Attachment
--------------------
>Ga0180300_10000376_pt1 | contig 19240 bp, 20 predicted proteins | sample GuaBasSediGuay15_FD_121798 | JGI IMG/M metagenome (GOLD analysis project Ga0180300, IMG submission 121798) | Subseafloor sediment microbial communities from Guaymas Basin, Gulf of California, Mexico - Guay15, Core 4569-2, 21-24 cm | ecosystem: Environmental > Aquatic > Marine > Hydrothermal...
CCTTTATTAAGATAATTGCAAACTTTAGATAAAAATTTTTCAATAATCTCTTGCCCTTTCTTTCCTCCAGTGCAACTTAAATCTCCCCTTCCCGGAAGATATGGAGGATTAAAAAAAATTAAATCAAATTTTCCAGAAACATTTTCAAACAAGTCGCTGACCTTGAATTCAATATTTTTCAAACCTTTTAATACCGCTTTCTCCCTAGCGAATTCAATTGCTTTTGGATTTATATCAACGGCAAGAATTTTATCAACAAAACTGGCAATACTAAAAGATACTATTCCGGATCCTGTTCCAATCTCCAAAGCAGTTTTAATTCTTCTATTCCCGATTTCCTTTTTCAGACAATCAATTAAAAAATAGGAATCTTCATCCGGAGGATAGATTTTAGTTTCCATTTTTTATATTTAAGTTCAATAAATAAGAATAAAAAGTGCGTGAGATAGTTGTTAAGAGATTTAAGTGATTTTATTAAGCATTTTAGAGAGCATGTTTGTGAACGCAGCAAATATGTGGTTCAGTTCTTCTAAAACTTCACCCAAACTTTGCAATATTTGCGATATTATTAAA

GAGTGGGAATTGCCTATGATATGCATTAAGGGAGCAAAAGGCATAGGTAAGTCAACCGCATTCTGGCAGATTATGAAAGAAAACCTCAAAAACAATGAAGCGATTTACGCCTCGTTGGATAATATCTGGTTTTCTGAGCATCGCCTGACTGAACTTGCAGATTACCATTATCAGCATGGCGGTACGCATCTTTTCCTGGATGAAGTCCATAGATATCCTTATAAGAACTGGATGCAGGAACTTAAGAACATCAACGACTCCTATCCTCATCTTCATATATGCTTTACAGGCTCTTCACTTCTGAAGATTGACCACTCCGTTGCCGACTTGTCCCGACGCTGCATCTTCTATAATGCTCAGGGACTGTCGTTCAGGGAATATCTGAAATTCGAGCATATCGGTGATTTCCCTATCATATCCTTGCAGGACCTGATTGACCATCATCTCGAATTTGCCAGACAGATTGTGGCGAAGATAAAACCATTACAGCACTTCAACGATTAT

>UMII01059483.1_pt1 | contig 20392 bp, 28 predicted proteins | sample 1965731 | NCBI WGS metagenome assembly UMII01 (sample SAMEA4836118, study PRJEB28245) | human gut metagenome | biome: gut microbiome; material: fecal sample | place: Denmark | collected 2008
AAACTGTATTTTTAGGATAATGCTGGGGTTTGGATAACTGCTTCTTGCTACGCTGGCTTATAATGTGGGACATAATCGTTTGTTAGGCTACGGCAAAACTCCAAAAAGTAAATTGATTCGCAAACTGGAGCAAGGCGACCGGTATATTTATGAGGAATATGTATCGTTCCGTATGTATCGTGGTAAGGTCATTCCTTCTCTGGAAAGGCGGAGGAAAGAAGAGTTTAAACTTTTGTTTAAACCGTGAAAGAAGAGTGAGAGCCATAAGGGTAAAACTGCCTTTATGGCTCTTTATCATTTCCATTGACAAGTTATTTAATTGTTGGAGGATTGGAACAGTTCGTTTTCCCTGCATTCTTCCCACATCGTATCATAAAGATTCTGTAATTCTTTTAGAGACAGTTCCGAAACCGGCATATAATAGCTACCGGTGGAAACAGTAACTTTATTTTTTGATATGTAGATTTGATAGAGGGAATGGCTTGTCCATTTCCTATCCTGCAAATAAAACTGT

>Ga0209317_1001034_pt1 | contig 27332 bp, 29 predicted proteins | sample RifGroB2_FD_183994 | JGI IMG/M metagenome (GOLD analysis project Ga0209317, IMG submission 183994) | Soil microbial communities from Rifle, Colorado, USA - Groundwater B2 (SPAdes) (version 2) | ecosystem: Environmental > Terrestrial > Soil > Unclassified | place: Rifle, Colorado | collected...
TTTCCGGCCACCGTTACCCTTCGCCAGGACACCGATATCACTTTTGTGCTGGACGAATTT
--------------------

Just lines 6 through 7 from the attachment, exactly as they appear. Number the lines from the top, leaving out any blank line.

>Ga0209317_1001034_pt1 | contig 27332 bp, 29 predicted proteins | sample RifGroB2_FD_183994 | JGI IMG/M metagenome (GOLD analysis project Ga0209317, IMG submission 183994) | Soil microbial communities from Rifle, Colorado, USA - Groundwater B2 (SPAdes) (version 2) | ecosystem: Environmental > Terrestrial > Soil > Unclassified | place: Rifle, Colorado | collected...
TTTCCGGCCACCGTTACCCTTCGCCAGGACACCGATATCACTTTTGTGCTGGACGAATTT